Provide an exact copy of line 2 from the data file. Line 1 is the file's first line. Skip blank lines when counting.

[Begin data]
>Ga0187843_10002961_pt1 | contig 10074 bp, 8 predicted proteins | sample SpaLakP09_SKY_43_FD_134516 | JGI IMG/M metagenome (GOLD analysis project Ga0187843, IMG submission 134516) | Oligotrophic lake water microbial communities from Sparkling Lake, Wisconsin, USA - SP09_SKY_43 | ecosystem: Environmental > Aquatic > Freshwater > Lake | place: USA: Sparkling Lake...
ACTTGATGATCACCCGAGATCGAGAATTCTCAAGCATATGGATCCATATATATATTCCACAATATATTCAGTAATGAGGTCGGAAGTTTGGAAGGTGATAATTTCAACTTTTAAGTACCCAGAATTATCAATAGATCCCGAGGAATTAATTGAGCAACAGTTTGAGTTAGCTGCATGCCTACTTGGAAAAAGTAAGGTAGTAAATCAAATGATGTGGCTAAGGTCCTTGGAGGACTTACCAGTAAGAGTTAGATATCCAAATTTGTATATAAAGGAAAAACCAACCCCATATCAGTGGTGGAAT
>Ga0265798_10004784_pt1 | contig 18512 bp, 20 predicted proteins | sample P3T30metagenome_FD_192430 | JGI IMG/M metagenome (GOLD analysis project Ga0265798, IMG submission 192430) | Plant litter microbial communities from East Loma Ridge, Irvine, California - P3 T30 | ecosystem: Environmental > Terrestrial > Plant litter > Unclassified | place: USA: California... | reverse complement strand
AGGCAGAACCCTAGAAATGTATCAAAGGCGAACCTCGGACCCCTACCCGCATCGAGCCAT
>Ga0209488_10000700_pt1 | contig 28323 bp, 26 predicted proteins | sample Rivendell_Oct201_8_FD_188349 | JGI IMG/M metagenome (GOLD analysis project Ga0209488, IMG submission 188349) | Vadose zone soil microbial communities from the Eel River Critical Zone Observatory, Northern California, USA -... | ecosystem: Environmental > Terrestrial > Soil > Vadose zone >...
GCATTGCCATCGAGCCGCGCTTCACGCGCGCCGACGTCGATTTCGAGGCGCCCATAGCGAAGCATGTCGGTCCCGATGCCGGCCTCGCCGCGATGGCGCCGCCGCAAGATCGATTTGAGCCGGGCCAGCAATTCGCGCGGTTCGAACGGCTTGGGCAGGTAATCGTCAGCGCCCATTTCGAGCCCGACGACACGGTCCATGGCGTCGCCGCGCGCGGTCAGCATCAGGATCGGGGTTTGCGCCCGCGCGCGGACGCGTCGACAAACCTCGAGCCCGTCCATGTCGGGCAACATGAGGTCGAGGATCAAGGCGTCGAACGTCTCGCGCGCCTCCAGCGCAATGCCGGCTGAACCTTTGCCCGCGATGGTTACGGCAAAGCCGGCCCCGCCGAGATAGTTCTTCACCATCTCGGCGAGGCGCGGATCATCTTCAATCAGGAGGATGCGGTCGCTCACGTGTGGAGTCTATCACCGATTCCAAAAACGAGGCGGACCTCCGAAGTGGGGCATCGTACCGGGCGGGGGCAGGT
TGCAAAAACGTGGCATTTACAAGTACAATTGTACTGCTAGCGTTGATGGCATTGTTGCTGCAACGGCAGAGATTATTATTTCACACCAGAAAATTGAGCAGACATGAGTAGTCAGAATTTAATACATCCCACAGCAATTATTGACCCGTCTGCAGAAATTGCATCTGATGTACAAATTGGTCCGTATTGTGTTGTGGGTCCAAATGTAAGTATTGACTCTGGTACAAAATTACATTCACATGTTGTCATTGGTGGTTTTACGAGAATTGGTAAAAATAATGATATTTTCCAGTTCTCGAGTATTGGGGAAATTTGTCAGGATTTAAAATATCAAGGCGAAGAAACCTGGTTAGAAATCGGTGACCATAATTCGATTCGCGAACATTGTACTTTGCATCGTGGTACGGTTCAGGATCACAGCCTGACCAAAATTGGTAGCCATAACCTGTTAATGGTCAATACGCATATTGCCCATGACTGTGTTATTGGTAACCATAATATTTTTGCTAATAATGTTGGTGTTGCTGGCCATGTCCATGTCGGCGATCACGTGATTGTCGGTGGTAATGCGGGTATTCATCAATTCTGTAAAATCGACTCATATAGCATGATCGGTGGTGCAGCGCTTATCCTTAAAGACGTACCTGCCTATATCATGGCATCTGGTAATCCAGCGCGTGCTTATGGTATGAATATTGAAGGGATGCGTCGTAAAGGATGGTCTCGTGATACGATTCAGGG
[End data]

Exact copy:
ACTTGATGATCACCCGAGATCGAGAATTCTCAAGCATATGGATCCATATATATATTCCACAATATATTCAGTAATGAGGTCGGAAGTTTGGAAGGTGATAATTTCAACTTTTAAGTACCCAGAATTATCAATAGATCCCGAGGAATTAATTGAGCAACAGTTTGAGTTAGCTGCATGCCTACTTGGAAAAAGTAAGGTAGTAAATCAAATGATGTGGCTAAGGTCCTTGGAGGACTTACCAGTAAGAGTTAGATATCCAAATTTGTATATAAAGGAAAAACCAACCCCATATCAGTGGTGGAAT